two women

Two women have been on my mind today. I’ve not met either of them, but they have both been instrumental in teaching me about feminism and about compassion. I toast them both, in honour of International Women’s Day.

Woman #1 was an online critic of mine. Her tone was scathing, I would say withering. The putdown was simple: I was whinging pathetically about imaginary non-issues in the small community we both – well, I wouldn’t say ‘belonged to.’ She proclaimed her belonging fiercely, to this tribe of would-be culture-busters, while my unbelonging clung to me like smoke in my clothes. She hadn’t experienced what I had, and therefore neither could have I – I must be creating a storm in a teacup. It was my own problem, this dissatisfaction and frustration with The Menz and what I perceived as their stranglehold on our group’s dynamics and narrative. I had already weathered a shitstorm of backlash from The Menz themselves, but her online slap stung me deeply, coming as it did from another woman.

Even then I understood the threat I posed to her. She was riding along in the approval and acceptance of these men in a way that I had too, earlier in the story. Casting off the backbreaking cloak of little-sisterhood in order to stand up for myself and my gut feelings had been a profound step for me. It was the work of a lifetime and one of the bravest things I’d ever done. Some of my sisters responded with love and support, but others balked at the messiness of rebellion.

Writing today in the Guardian about the growing wave of feminist activism, highlighted in the #MeToo and #TimesUp movements, Rebecca Solnit points out that social change doesn’t happen out of the blue; it is the accumulation of a million unseen nudges. She observes that

the shift comes from the cumulative effect of tiny gestures and shifts…

What this wave brought is recognition that each act of gender violence is part of an epidemic. It’s brought a (partial) end to treating these acts as isolated incidents, as the victim’s fault, as the result of mental illness or other aberrations. It’s meant a more widespread willingness to recognise that such violence is extraordinarily common and has an enormous impact, and arises from values, privileges and attitudes built into the culture.

…. something long tolerated is finally recognised as intolerable, which means that the people for whom it was not a problem finally recognise the suffering of those for whom it was. This shift from tolerated to intolerable is often the result of a power shift in who decides, or a shift in what stories dominate, or in whose story gets told, or believed. It’s a subtle shift in who matters that precedes dramatic change.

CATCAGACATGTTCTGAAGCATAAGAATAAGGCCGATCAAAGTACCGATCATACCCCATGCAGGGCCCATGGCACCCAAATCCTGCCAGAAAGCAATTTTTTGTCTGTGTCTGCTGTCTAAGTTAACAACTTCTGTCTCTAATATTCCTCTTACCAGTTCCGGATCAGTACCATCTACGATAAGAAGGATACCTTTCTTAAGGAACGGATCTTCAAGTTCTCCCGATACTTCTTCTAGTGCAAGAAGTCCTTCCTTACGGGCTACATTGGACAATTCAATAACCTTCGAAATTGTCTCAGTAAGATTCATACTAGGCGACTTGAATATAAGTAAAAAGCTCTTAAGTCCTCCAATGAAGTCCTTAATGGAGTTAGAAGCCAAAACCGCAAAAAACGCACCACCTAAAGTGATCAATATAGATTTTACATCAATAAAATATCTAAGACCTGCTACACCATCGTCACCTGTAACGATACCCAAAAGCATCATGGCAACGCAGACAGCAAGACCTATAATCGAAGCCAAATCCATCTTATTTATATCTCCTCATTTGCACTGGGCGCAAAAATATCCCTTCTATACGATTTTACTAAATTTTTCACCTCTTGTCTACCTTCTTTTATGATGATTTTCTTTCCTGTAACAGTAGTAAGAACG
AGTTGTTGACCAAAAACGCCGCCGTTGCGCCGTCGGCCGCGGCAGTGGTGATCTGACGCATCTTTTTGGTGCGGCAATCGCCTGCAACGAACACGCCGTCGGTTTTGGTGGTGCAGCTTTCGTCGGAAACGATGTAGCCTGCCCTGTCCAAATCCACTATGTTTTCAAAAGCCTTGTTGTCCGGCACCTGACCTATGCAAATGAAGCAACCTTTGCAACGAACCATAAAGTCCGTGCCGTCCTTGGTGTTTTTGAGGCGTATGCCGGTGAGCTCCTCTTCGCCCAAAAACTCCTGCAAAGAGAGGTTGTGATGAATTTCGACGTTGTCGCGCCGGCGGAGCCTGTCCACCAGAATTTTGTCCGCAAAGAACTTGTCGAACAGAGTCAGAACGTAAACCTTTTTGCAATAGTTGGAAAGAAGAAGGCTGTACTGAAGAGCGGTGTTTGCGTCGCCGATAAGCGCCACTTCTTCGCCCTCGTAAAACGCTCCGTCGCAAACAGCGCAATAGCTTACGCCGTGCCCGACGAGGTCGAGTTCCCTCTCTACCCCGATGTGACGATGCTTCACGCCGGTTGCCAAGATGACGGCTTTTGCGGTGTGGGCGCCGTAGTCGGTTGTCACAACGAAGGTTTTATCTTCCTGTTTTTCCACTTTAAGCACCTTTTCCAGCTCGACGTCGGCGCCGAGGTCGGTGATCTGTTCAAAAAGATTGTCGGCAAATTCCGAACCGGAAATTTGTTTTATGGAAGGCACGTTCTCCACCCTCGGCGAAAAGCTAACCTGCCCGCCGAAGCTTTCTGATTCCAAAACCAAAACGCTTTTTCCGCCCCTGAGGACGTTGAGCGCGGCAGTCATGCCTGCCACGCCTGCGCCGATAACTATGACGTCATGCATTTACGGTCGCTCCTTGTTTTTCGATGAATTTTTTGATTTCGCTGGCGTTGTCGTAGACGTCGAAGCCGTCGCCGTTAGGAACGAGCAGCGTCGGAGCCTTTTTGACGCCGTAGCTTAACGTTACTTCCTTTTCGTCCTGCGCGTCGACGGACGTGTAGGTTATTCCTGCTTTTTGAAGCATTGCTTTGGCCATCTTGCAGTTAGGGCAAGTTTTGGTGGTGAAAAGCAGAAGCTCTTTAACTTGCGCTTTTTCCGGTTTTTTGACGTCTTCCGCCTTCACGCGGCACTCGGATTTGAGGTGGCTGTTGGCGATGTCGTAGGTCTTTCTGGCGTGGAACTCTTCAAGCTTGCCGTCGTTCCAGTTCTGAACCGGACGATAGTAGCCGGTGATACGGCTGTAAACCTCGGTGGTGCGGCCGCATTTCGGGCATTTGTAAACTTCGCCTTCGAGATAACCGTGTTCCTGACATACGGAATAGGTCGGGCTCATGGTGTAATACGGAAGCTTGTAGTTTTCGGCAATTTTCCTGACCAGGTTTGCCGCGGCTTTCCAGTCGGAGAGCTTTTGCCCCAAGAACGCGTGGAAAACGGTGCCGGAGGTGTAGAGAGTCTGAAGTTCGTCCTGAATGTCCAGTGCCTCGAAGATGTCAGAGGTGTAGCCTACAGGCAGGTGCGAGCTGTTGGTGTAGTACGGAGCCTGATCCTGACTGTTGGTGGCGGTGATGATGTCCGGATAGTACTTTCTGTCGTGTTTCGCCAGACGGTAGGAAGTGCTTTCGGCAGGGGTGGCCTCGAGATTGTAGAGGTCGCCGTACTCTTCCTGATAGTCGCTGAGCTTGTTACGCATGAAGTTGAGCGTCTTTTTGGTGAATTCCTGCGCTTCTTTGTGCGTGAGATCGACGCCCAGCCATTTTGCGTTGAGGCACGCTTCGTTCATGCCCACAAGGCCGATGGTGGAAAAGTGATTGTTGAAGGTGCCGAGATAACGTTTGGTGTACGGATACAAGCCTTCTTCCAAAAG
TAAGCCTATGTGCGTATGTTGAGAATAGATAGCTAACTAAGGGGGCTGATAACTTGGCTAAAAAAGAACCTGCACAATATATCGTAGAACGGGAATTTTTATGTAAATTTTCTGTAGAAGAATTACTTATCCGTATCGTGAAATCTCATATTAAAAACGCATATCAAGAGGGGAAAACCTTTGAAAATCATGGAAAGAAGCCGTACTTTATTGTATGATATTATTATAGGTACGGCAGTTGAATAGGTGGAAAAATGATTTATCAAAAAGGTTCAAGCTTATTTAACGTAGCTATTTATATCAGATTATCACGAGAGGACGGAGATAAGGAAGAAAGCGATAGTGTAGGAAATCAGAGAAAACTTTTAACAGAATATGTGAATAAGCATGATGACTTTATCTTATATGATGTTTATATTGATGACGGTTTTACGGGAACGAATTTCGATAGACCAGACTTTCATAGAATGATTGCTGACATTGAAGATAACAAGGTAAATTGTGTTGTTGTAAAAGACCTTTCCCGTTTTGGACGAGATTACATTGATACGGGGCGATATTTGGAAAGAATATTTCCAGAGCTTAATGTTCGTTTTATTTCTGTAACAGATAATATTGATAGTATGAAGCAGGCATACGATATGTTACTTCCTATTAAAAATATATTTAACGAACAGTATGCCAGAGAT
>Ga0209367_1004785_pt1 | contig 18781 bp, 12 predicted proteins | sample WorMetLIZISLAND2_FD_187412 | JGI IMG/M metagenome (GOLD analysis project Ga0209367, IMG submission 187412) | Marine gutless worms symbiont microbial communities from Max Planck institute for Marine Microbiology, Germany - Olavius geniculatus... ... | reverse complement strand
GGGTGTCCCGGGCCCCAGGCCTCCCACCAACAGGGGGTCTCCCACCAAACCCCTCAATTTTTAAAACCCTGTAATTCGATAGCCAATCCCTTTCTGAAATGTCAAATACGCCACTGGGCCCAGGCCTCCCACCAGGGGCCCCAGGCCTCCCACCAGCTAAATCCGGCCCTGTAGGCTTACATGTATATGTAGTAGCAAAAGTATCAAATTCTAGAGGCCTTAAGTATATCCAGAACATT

This online critic of mine, she wasn’t prepared to acknowledge my story as one that mattered. And I understand exactly where she was coming from: I’ve been there myself, in countless ways, and surely still am as I stumble on through the painful and complex process of growing as a person.

Woman #2 became a household name as the butt of a million jokes by male talk show hosts: Monica Lewinsky. At the time of her infamous affair with Bill Clinton I had already moved to the UK and that scandal seemed peripheral to the dramas of childbirth and divorce which were playing out in my own life. However I do remember thinking her foolishly naive, and I didn’t stand by her or voice anything in her defence.  I remember thinking with pity of all the women named Monica who were suddenly tainted by association to a name which now had so very much mud sticking to it. I certainly never gave a thought to how isolated and desperate she must have felt, nor to the imbalance of scorn heaped upon her while he got away with a collective roll of the eyes.

I have been following Monica Lewinsky’s growing public presence as an anti-bullying activist. She is an articulate and insightful woman, who has turned her painful experience into a source of personal strength and immense compassion. I admire her deeply, and feel shame for the part I played in discounting her. When I see her now, I see my own complicity in a system of oppression in which women’s accounts of their experience count for so much less than men’s.

So this International Women’s Day, I raise my glass to both Woman #1 and Woman #2 – the two women in me. In them, I see how much I have already learned and also how much I have yet to learn.

Rebecca Solnit writes, “Who determines what stories get told, who gets believed, whose words have weight, who’s in charge has changed.” Changed for the better, I say.


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